How many Batman books is too many Batman books? Depending on who you ask there ain’t no such thing! We try to stay up on what’s going on at DC, but we can’t always dig deep into every issue. The solution? Our weekly round-up of titles coming out of DC Comics. Today, we’re discussing Batman and Robin Eternal 18, Batgirl 48, and Batman Europa 4.
Batman and Robin Eternal 18
Spencer: So, Batman and Robin Eternal 18 finally confirms what most readers figured out four or five issues ago — Cassandra Cain killed Harper Row’s mother. It’s a fantastic twist unfortunately hampered by how long the Eternal bullpen danced around it before finally committing to the reveal. I think the bullpen — with Ed Brisson taking scripting duties this week — realized that, hence dropping the information a bit unceremoniously in the middle of the issue instead of milking it for a cliffhanger. Fortunately, this approach works, allowing the rest of the issue to explore not only Harper’s reaction to the news, but the circumstances behind the kill.
Last week Michael criticized the writing bullpen’s half-hearted attempt at convincing readers that Batman had committed murder, but this week Brisson finds a much more compelling way to test the audience’s faith in the Dark Knight by allowing us to question the way he handled his “responsibilities” to Harper. If nothing else, this certainly makes Harper’s earliest appearances — and especially the way Batman pushed her away in them — fascinating to revisit. Batman and Robin Eternal 18 isn’t exactly the most skillful issue of the series, yet it still manages to set up not one, not two, but three distinct and interesting threads for the next issue to tackle (Ichthys infecting the Hadrian kids, Cassandra and Batman’s role in Harper’s backstory, and Harper’s reaction to this news). Here’s hoping the series’ final six issues can cash in on that momentum and deliver a killer conclusion.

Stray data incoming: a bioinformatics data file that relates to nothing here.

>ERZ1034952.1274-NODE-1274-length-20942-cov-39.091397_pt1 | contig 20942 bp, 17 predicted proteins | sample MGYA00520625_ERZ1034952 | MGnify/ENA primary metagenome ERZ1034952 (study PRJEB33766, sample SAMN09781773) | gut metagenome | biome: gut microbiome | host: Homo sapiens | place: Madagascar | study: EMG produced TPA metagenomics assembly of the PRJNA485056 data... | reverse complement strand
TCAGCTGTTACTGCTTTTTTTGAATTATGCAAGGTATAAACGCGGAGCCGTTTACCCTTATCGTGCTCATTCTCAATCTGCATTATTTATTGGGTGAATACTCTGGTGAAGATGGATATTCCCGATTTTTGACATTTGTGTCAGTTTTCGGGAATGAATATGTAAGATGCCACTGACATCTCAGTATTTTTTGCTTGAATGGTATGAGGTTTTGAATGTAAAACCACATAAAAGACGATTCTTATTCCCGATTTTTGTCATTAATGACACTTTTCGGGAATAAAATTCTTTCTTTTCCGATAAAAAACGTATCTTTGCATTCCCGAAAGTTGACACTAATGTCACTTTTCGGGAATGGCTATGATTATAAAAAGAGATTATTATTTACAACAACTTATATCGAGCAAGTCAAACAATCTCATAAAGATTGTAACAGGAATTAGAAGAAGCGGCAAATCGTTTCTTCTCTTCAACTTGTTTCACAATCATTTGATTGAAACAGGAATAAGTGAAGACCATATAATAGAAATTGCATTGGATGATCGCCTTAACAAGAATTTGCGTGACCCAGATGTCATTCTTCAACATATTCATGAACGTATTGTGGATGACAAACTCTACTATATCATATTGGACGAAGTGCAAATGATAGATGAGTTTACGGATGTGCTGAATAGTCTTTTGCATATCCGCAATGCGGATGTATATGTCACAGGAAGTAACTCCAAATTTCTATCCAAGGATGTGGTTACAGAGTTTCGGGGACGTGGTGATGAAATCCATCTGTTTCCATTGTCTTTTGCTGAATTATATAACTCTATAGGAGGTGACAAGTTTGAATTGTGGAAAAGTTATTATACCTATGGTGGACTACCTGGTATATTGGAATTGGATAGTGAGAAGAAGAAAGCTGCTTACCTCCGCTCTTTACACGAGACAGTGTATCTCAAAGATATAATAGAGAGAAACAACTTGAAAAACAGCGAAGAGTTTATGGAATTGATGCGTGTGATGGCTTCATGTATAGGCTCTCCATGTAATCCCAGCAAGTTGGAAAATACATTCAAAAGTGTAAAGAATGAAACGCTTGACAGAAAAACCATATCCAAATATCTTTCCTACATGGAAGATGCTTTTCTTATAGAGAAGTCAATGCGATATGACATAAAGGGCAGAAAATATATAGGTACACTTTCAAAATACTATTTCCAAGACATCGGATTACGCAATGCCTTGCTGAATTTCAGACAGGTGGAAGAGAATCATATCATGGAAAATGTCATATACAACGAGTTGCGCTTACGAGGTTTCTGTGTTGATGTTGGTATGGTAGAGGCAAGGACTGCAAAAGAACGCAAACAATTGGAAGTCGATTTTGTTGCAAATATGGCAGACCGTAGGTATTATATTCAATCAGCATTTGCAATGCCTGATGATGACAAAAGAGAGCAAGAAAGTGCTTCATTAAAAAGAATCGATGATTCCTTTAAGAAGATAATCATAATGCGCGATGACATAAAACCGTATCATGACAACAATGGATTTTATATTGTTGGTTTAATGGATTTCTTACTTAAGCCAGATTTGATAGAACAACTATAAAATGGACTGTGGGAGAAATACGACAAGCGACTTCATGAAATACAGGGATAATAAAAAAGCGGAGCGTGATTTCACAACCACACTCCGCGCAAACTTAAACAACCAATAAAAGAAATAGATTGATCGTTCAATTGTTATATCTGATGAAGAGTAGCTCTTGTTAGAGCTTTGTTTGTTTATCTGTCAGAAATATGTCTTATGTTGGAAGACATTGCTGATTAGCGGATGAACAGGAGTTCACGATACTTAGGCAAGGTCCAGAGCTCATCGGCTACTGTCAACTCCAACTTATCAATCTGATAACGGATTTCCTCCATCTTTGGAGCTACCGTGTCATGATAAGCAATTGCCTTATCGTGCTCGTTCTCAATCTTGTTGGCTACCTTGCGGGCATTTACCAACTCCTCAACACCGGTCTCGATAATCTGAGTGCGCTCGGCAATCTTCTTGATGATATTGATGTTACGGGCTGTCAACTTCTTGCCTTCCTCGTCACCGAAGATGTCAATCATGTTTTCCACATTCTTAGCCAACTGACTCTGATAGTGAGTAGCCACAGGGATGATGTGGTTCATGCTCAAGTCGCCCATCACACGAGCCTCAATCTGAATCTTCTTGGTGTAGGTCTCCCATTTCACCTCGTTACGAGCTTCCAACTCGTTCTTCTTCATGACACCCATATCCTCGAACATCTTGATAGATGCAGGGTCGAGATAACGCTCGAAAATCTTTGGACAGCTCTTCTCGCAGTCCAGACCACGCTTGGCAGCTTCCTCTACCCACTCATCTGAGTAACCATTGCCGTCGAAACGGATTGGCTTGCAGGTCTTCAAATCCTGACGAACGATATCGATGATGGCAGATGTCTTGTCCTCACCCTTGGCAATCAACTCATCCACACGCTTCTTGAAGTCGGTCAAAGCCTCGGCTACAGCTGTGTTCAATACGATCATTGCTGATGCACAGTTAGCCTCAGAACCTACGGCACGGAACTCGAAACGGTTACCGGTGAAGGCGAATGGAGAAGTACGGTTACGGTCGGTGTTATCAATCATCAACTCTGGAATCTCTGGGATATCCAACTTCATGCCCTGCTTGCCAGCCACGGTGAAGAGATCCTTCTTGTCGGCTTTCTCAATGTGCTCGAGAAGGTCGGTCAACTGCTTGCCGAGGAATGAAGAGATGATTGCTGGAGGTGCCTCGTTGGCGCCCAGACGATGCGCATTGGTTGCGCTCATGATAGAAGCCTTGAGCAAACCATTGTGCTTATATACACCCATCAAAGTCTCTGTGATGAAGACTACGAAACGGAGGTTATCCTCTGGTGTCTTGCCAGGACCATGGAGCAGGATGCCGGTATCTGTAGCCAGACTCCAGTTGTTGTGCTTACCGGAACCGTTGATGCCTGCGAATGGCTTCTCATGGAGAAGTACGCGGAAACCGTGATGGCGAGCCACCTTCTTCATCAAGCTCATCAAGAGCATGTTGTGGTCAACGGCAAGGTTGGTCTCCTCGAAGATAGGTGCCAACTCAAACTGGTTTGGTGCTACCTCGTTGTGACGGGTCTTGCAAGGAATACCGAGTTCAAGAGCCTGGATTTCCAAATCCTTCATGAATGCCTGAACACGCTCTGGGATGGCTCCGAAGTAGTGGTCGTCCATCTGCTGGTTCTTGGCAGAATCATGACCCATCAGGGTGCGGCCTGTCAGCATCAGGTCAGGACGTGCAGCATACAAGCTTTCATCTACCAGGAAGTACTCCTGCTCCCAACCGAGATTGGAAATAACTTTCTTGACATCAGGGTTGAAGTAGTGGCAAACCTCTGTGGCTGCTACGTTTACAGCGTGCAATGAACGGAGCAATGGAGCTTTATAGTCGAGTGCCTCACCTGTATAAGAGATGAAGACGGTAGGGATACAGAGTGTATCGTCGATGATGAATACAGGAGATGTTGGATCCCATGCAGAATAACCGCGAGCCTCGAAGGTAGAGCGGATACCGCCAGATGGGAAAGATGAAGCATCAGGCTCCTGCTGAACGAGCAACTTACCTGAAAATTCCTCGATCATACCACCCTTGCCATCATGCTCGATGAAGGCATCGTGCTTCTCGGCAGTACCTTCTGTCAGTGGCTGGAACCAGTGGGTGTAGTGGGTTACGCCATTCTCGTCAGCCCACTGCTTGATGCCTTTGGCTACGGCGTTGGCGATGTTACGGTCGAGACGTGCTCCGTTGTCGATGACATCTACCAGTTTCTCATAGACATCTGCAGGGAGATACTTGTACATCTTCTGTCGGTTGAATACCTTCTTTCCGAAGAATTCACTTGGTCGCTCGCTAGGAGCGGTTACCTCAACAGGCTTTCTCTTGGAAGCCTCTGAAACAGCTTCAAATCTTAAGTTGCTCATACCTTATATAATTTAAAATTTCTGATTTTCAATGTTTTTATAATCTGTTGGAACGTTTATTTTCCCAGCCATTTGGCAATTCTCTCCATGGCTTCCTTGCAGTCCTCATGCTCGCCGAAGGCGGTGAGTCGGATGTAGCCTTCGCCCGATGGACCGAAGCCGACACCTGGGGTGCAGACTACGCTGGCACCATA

(Also, let’s start a poll. Who’s got the worst father: Cassandra, Harper, or Spoiler? These poor Gotham girls’ve got it rough.)
Mark: This is a fun issue, with Cameron Stewart and Brenden Fletcher giving a little love to Batwing, the reunion of Batgirl and Black Canary, and the reveal of Bab’s nightmare man/source of her memory loss to be none other than Greg (!!! It’s a very Scooby Doo moment).
But the thing that struck me most in the entire issue is the panel of Batgirl and Batwing crashing through the roof of Super Arcadium in order to foil Player 1 and Player 2.
Obviously this is just a comic book, and such entrances are forgiven purely because they are dramatic and look cool, but for some reason my mind keeps wandering to why the Bats couldn’t use a less destructive means of entering. And who exactly pays for all of the broken sky lights and roofs in Gotham? Is it just considered acceptable collateral damage by the Bat Family, the price of preventing crime? Can the business owners file an insurance claim? Is Batgirl considered an Act of God, legally speaking? Or does Bruce Wayne have a fund dedicated to repairing broken windows in Gotham, under the guise of a James Q. Wilson and George L. Kelling-like Broken Windows Theory?
It’s basically a war zone, so re-construction projects must be ongoing. So, if nothing else, even in bad times architects, engineers, and construction crews are gainfully employed. But at what opportunity cost? The mind reels at the possibilities of a long-term economic study of Gotham.
Batman Europa 4
Drew: We’re often suspicious of symbols in stories that seem too obvious — they pull us out of the narrative, forcing us to consider how contrived the symbolism is. Oddly, we tend to ignore that symbolism when it occurs in our real lives with the same intentionality. I’ve never heard anyone remark how odd it is that our President lives in neoclassical house, or that every gothic cathedral in the united states was built centuries after the gothic period ended. Indeed, the power of architecture is very much tied up in the history of classical Greek and Roman cultures, as well as that of the Catholic church. No place displays the symbolic power of those architectures more potently than Rome, yet even there, it doesn’t feel contrived; that’s just the way Rome looks. Setting the final chapter of Batman Europa in rome, then, allows writers Matteo Casali and Brian Azzarello to cash in on that symbolism without smacking of contrivance.
Or, at least, the contrivance is clever enough to justify itself. The reveal of who was behind the Colossus virus isn’t nearly as important as the antidote: Batman and Joker are each other’s cure. Their mutually assured life or death highlights the eternal nature of their struggle, underscored by the reminder that this battle is taking place in the eternal city. Casali and Azzarello dramatize Batman’s decision to live (and let Joker live), but the point is less about this particular instance, and more about the abstract idea of Batman and Joker, and whether one can live without the other. The result is the kind of timeless parable that makes for an ideal trade collection — a neoclassic Batman story.
The conversation doesn’t stop there, because you certainly read something that we didn’t. What do you wanna talk about from this week?